Some variety: : Translation of a few short stories of Subimal Misra
By Subimal Misra
Translated by V. Ramaswamy
A family. Comprising mother and son. One day the son said to his mother: I want to go to foreign lands. His mother said: That’s wonderful, my son’s going to foreign lands. Mother was very happy. She called her son and said to him, I bless you. May you be well. May you be successful, but son, let me tell you something. You should not travel to foreign lands all alone. That’s why I’ve brought this crab. Take it along with you. The son was taken aback hearing his mother’s words. He asked his mother: What’s the use of taking the crab along? Besides, where would I keep it? His mother said, do something, son. There’s a camphor box in your bundle. Keep this crab companion in that. The son did as his mother said. The next day, as soon as the sun rose, he touched his mother’s feet in pranam and left for foreign lands. He walked a great distance. By noon, the sun became fierce. Walking along the road in the sun, the boy became very tired. There were rows of trees beside the road. He sat down under the shade of one of the large trees. He rested. A cool breeze wafted in the shade of the tree. His body felt cool. Gradually he fell asleep. But there was danger lurking. While the boy was fast asleep, unknown to him, a big snake emerged from somewhere. Expanding its hood, the snake made its way towards the boy. As it neared the bundle, it got the scent of camphor. Snakes love the smell of camphor. It was attracted to the smell. The snake then removed the camphor box from the boy’s bundle. It began to strike the box on the ground. It wanted to open the box and eat the camphor. After repeated striking, the box came open. And a crab emerged from inside the box. The same crab that the boy’s mother had given. The crab emerged and squeezed the snake’s neck with its big, fat claws. How would the snake escape now! The snake could no longer move. The poor snake slowly passed out and then died. The boy slept through it all. He was fast asleep. He woke up after some time. It was evening by then. He got up briskly to resume his journey. As he went to lift the bundle, he saw the camphor box lying open. And beside it was the crab and the dead snake. He then understood what had happened. He thanked the crab inwardly. And he thought to himself: If Mother hadn’t given me the crab, I would have perished right here today.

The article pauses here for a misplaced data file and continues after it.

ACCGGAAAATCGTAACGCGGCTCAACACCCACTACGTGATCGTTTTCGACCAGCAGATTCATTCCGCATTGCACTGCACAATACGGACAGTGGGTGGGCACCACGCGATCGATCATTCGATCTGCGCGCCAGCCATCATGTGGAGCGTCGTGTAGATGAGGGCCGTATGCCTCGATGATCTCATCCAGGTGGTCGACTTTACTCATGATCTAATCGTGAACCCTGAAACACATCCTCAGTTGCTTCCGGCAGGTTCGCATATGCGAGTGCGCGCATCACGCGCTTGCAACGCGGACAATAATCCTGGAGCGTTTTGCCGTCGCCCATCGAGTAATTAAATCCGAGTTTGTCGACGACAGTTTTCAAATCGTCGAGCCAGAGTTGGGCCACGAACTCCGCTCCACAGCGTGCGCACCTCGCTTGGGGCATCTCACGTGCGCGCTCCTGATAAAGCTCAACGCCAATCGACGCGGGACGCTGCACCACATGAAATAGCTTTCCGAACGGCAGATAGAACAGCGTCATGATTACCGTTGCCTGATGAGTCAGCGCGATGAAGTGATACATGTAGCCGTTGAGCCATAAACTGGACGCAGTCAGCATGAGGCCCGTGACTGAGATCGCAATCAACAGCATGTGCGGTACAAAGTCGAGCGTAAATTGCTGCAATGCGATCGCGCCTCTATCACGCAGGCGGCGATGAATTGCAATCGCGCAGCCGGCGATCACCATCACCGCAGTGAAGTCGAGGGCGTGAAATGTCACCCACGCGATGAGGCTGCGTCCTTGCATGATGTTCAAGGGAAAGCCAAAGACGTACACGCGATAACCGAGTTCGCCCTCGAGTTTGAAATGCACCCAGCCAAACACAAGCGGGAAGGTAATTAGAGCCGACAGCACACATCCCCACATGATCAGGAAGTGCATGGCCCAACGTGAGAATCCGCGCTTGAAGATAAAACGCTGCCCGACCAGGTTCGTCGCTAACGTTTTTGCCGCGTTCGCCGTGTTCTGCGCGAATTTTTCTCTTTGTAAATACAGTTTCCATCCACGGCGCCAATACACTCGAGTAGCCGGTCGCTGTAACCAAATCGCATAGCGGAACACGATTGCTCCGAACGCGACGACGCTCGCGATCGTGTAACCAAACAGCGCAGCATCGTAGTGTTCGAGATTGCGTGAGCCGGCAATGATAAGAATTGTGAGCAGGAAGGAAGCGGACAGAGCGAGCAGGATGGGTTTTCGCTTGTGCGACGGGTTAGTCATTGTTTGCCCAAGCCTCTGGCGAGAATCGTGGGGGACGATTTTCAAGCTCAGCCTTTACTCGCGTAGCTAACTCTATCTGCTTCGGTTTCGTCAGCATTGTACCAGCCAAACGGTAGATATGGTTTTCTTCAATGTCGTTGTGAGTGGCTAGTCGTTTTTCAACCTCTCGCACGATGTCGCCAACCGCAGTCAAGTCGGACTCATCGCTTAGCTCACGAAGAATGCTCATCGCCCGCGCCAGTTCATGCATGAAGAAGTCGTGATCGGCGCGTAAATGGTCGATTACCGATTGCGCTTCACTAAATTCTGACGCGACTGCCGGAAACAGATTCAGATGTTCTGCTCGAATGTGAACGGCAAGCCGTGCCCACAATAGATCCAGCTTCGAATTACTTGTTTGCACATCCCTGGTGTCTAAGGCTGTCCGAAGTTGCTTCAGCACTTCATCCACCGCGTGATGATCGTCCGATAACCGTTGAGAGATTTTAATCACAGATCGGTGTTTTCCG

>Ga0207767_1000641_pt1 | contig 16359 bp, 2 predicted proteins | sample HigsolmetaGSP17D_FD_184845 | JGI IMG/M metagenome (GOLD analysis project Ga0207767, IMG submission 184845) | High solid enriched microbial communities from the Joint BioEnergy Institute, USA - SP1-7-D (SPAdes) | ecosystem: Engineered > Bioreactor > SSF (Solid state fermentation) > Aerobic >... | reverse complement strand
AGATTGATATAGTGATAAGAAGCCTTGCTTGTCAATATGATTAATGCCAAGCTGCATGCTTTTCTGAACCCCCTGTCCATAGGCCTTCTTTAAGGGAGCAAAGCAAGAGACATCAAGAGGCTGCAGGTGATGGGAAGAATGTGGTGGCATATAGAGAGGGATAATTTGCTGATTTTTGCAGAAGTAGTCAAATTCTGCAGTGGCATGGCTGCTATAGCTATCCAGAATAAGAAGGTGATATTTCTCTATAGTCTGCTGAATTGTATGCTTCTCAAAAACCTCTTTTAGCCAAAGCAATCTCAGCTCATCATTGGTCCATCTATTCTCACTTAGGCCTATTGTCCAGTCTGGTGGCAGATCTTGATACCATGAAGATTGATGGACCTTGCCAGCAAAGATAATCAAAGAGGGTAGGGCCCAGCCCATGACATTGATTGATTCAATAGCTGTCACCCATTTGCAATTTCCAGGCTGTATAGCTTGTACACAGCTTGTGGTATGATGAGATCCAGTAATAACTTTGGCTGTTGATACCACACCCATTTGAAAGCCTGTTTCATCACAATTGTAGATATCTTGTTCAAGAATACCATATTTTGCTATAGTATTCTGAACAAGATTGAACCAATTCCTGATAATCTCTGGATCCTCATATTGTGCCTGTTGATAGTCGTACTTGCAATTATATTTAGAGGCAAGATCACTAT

I’ve travelled in India, not that much, but I’ve travelled quite a bit in West Bengal. Towards the end of the nineties, I once again began setting out for trips on a whim, carrying only a shoulder bag. I visited the Diamond Harbour-Kakdwip-Namkhana region almost every weekend, sometimes going to the district and subdivision towns as well. In Siliguri, Burdwan, Malda, Krishnanagar and also Tarakeshwar, right till the Champadali crossing in North 24-Parganas – everywhere I learnt about the honey-trade operating in broad daylight. Recently I travelled around Tamluk and its adjoining areas. The whole country seems to have become a red light area. In the various important places in Tamluk subdivision, on the roadside, in the bus-stand, in some hotels near the rail station, the flesh trade thrives now. A section of school and college-going students have, willingly or unwillingly, become associated with this, they are falling into its net. The trade begins from Mecheda rail station. As one goes along Nandakumar High Road, on National Highway 41, on one side, on the road to Digha, and on the other side, all the way to Haldia – that’s the spread of the racket. Different kinds of and different classes of educated, semi-educated and illiterate groups of women from various parts of the state regularly cast their net, standing in various places beside the road and soliciting customers. From a girl of fifteen to middle-aged women – every kind of woman can be found here. They can always be seen in the Mecheda rail station, the bus-stand and some nearby shops. Their pimps bargain openly with customers. Some helpers and workers on private buses are also linked to them. Cinema crossing, in Durgachak, and Kapastraria are where the trade flourishes the most. Lured by the prospect of quick money, quite a few girls from the adjoining region are getting enmeshed in this trade. Even girls from ordinary farming families. Not just that, some girls from various schools and colleges have also fallen into the net. Simultaneously, sex-workers from Kolkata and its environs are coming to this locality, drawn by the livelihood imperative. Some take up permanent residence in a hotel or lodge. Most of the school and college girls who bunk classes come purely out of curiosity or to have fun, with a friend or fellow-student, and they go to various hotels or lodges. Some of them visit these hotels and lodges frequently and become familiar with the manager and staff, through whom they then start catching unknown customers. The agents associated with the hotels and lodges draw them into this trade, luring them with the prospect of earning quick money, in the thousands. Sometimes they threaten them. They compel them to join the honey-trade. Gradually the girl becomes associated with this trade. They don’t do it regularly, they only do business when they find wealthy customers. Perhaps the folks at home don’t know anything, or they believe she works in a nursing home or something like that. The business is presently booming in a hotel on Nandakumar High Road, at the Manicktala crossing in Tamluk, and in quite a few hotels and lodges in the vicinity of Kapastraria and Mecheda station. Just as the people of the locality know about the places where the trade takes place, similarly, the police too know who the high-priests of the trade are. One can also find rooms here to rent for temporary stay. Girls who come from outside rent these rooms, or book rooms in hotels for a week or so. They ply their trade for a week there. They go home for two or three days. And then they return to the seven-day routine. Among them are full-time sex workers from Bongaon, Baguiati, Kalyani and even Park Street in Kolkata. Someone is known as Minu, and someone is called Chitra. Some have up-to-date names. Needless to say, all the names are fake. Many of them are educated. There are also a few who have completed their higher education. In Kapastraria, there are twenty or twenty-five girls at all times, every day. The owners or managers of some of the hotels here are the high priests of the trade. Their pimps are spread out everywhere. It is they who function as spokes of the operation. In Nandakumar, somewhat wealthy customers can be found. In Kapastraria and Mecheda, the trade caters to the pockets of all classes. So the latter two places are more crowded. Looking at the Meena-Minu-Nishas, one would never think that they are linked to this trade. They behave just like a well-educated and respectable woman or daughter-in-law. Their gait. Among the customers too, one does not observe any distinction between high and low. Students and youth, government employees, officers and engineers are all on the list of regular customers. Of course, there are people from the underworld. Everywhere one sees the quick-money trade.